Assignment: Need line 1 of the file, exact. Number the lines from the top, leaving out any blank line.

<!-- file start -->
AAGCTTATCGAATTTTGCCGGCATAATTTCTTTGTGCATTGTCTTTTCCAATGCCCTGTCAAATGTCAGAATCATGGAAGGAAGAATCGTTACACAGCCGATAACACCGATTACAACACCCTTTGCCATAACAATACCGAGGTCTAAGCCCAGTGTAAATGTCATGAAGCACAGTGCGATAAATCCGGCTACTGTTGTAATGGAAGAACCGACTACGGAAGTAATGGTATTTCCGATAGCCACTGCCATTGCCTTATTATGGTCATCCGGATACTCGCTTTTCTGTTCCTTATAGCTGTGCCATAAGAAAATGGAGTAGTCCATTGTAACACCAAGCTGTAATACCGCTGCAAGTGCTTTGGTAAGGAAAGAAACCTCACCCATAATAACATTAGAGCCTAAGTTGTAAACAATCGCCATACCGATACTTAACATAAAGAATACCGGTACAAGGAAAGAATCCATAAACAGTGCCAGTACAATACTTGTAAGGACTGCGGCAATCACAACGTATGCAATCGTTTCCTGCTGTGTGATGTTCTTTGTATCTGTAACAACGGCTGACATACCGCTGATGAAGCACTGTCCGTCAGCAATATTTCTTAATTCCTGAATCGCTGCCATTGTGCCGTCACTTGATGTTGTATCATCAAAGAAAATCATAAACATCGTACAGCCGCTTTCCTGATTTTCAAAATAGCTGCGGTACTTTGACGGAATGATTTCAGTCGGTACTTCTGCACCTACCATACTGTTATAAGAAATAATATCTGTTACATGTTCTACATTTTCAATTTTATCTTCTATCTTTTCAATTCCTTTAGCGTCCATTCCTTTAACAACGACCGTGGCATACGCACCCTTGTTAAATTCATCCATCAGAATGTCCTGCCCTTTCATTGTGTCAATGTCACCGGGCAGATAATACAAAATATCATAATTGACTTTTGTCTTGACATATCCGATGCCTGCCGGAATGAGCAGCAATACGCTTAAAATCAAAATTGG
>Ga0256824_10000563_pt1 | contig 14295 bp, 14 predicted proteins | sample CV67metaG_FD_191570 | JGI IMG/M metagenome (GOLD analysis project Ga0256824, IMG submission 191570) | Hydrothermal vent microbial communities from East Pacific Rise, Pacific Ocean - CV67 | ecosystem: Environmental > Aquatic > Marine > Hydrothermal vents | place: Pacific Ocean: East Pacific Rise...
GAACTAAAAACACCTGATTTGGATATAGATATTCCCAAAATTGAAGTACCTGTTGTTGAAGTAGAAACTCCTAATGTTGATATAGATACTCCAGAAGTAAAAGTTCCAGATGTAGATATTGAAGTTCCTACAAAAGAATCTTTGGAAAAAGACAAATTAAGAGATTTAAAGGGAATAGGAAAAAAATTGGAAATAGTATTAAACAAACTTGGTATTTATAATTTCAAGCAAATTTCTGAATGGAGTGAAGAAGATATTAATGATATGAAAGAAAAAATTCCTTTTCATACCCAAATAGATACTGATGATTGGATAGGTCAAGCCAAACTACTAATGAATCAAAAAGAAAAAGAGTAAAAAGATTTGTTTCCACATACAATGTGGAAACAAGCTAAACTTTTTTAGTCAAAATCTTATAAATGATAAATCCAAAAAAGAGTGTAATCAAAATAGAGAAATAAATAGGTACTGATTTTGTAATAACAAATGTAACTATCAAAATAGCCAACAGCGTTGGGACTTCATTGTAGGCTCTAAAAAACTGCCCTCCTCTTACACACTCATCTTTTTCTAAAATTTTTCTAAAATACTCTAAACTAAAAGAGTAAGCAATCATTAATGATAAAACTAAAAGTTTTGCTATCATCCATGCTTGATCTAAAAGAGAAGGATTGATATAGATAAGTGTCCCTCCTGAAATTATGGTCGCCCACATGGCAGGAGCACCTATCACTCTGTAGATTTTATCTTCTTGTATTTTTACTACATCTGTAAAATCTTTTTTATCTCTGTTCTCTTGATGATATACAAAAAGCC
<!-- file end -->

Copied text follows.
AAGCTTATCGAATTTTGCCGGCATAATTTCTTTGTGCATTGTCTTTTCCAATGCCCTGTCAAATGTCAGAATCATGGAAGGAAGAATCGTTACACAGCCGATAACACCGATTACAACACCCTTTGCCATAACAATACCGAGGTCTAAGCCCAGTGTAAATGTCATGAAGCACAGTGCGATAAATCCGGCTACTGTTGTAATGGAAGAACCGACTACGGAAGTAATGGTATTTCCGATAGCCACTGCCATTGCCTTATTATGGTCATCCGGATACTCGCTTTTCTGTTCCTTATAGCTGTGCCATAAGAAAATGGAGTAGTCCATTGTAACACCAAGCTGTAATACCGCTGCAAGTGCTTTGGTAAGGAAAGAAACCTCACCCATAATAACATTAGAGCCTAAGTTGTAAACAATCGCCATACCGATACTTAACATAAAGAATACCGGTACAAGGAAAGAATCCATAAACAGTGCCAGTACAATACTTGTAAGGACTGCGGCAATCACAACGTATGCAATCGTTTCCTGCTGTGTGATGTTCTTTGTATCTGTAACAACGGCTGACATACCGCTGATGAAGCACTGTCCGTCAGCAATATTTCTTAATTCCTGAATCGCTGCCATTGTGCCGTCACTTGATGTTGTATCATCAAAGAAAATCATAAACATCGTACAGCCGCTTTCCTGATTTTCAAAATAGCTGCGGTACTTTGACGGAATGATTTCAGTCGGTACTTCTGCACCTACCATACTGTTATAAGAAATAATATCTGTTACATGTTCTACATTTTCAATTTTATCTTCTATCTTTTCAATTCCTTTAGCGTCCATTCCTTTAACAACGACCGTGGCATACGCACCCTTGTTAAATTCATCCATCAGAATGTCCTGCCCTTTCATTGTGTCAATGTCACCGGGCAGATAATACAAAATATCATAATTGACTTTTGTCTTGACATATCCGATGCCTGCCGGAATGAGCAGCAATACGCTTAAAATCAAAATTGG